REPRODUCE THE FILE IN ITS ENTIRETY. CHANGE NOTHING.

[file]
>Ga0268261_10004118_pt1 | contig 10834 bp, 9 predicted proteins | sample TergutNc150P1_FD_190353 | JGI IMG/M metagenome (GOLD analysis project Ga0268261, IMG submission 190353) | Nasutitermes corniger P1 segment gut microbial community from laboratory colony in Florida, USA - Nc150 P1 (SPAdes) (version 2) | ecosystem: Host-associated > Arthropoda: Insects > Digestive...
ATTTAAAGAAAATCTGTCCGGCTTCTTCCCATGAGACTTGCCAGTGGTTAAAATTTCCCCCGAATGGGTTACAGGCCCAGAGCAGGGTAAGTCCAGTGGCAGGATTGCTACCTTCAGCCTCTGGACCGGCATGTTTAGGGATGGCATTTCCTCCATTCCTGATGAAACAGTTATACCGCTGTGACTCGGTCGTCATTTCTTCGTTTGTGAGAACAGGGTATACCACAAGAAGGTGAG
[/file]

>Ga0268261_10004118_pt1 | contig 10834 bp, 9 predicted proteins | sample TergutNc150P1_FD_190353 | JGI IMG/M metagenome (GOLD analysis project Ga0268261, IMG submission 190353) | Nasutitermes corniger P1 segment gut microbial community from laboratory colony in Florida, USA - Nc150 P1 (SPAdes) (version 2) | ecosystem: Host-associated > Arthropoda: Insects > Digestive...
ATTTAAAGAAAATCTGTCCGGCTTCTTCCCATGAGACTTGCCAGTGGTTAAAATTTCCCCCGAATGGGTTACAGGCCCAGAGCAGGGTAAGTCCAGTGGCAGGATTGCTACCTTCAGCCTCTGGACCGGCATGTTTAGGGATGGCATTTCCTCCATTCCTGATGAAACAGTTATACCGCTGTGACTCGGTCGTCATTTCTTCGTTTGTGAGAACAGGGTATACCACAAGAAGGTGAG